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Judge reaffirms racketeering charges

Says she still can't force cigarette companies to pay

By Nancy Zuckerbrod

Associated Press

WASHINGTON -- A federal judge says the nation's top cigarette makers conspired for decades to mislead the public about the health hazards and addictive nature of smoking, but she says there's not much she can do to make them pay.

U.S. District Judge Gladys Kessler sided with the government Thursday in its seven-year-old civil racketeering case against the tobacco industry; however, she rejected a bid by the Justice Department to make tobacco companies pay billions of dollars in remedies.

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Kessler, who presided over a nonjury trial, said she was barred by an appeals court ruling that remedies must be designed to prevent future wrongdoing and not to punish bad behavior.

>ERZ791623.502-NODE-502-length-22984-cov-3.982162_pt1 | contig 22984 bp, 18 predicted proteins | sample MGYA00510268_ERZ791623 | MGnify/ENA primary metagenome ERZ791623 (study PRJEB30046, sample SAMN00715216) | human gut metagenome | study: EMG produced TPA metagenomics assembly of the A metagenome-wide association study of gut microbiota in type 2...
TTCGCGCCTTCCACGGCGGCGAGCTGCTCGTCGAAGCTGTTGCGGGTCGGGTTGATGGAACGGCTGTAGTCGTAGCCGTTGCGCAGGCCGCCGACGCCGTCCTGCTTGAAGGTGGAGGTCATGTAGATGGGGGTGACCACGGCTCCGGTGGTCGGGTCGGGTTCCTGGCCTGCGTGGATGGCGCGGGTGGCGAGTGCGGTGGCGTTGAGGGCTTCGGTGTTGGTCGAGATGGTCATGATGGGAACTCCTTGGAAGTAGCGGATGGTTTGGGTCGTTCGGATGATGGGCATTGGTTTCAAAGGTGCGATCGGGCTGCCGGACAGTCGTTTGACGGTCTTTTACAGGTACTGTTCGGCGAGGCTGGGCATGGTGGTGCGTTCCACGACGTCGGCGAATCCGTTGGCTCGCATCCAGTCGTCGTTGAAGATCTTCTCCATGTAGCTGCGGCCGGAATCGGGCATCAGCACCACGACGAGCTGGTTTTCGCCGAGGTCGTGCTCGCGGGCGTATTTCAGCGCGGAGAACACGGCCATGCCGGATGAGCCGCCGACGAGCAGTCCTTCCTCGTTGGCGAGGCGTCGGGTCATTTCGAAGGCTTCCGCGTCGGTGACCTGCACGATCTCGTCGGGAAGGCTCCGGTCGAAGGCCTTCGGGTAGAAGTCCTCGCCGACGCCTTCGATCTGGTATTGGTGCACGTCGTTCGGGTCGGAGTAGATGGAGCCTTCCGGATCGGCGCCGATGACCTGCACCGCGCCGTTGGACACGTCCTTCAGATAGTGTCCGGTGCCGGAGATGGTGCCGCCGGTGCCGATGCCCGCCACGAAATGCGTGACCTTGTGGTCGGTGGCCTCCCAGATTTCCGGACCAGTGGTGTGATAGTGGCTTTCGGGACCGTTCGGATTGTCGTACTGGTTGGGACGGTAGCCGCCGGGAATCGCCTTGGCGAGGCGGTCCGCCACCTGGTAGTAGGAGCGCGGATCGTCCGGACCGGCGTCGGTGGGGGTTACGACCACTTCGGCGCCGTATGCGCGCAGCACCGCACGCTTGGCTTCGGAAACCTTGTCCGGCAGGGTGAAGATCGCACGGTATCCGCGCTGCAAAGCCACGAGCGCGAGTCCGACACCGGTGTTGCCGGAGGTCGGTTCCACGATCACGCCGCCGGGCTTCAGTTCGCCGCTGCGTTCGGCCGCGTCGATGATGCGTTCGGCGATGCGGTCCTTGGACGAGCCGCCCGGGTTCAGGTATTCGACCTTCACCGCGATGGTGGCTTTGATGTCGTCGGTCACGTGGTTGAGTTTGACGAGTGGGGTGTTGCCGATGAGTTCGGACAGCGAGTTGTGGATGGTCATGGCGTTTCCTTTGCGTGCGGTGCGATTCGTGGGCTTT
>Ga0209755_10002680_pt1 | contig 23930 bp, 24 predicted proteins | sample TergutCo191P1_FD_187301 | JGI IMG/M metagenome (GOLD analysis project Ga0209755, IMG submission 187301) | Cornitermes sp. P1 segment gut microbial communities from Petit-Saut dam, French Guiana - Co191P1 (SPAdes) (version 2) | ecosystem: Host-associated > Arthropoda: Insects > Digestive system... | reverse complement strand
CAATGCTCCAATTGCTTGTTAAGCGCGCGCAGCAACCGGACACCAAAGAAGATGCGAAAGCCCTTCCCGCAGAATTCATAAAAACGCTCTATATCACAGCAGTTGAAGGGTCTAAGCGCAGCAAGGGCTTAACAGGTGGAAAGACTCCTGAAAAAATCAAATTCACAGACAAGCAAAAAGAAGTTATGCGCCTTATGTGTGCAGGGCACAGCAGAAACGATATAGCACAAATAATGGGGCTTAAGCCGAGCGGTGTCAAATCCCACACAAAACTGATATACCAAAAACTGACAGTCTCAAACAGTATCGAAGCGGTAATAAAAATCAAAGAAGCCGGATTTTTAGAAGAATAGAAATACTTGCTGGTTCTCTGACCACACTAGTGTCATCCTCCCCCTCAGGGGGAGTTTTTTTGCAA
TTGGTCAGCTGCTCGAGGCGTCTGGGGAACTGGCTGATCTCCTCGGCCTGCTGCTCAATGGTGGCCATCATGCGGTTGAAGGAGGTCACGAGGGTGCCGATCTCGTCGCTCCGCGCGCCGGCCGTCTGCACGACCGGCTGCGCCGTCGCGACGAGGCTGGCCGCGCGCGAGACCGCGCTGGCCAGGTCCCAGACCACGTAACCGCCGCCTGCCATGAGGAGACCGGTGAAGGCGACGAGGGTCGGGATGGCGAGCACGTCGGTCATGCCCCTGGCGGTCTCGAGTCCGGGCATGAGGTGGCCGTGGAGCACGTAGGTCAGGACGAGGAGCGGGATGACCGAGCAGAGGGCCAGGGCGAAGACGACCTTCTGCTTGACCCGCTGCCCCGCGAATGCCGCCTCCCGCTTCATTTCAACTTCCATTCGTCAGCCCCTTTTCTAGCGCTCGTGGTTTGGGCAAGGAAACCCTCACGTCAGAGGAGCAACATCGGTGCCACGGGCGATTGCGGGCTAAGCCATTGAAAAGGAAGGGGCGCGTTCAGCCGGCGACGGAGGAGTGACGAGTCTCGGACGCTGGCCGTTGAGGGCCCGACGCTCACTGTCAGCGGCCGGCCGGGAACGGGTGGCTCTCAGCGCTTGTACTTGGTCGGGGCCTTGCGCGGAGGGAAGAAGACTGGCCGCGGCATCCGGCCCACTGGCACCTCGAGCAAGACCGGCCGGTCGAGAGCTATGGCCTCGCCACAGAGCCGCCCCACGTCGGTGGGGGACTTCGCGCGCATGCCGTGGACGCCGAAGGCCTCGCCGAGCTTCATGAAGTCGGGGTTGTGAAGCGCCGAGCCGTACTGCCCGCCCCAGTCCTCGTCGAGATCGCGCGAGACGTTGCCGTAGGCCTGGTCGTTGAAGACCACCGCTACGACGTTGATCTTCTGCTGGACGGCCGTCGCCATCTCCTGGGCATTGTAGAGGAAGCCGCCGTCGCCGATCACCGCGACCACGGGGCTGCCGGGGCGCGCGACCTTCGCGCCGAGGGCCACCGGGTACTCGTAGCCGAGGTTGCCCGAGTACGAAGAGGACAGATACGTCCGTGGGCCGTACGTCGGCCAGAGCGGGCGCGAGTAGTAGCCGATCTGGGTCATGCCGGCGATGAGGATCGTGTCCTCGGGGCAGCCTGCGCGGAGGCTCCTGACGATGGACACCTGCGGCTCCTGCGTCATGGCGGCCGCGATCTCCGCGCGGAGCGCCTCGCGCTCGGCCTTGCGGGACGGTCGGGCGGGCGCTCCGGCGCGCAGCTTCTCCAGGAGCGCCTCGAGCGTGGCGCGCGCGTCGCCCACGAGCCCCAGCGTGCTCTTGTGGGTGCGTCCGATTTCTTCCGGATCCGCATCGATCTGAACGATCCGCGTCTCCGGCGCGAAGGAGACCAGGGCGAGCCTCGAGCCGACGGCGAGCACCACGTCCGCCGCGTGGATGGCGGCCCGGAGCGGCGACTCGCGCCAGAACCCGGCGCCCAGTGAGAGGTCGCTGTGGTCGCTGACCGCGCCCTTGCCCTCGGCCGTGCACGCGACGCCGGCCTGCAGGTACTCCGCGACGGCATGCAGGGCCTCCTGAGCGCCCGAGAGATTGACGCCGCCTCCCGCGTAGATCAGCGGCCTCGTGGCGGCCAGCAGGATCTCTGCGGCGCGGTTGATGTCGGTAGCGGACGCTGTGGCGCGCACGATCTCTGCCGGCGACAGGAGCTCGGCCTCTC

Kessler rejected a government proposal to impose fines on the industry if youth smoking rates fail to drop in the coming years, despite finding that the companies marketed to teens and lied about it.

The judge did order the companies to stop labeling cigarettes as "low tar," "light," "ultra light" or "mild," saying they have used those terms to mislead consumers.

"They distorted the truth about low tar and light cigarettes so as to discourage smokers from quitting," Kessler said.

"They suppressed research. They destroyed documents. They manipulated the use of nicotine so as to increase and perpetuate addiction," Kessler wrote in the ruling, which often referenced internal industry memos.

The government had asked the judge to make the companies pay $10 billion for smoking cessation programs.

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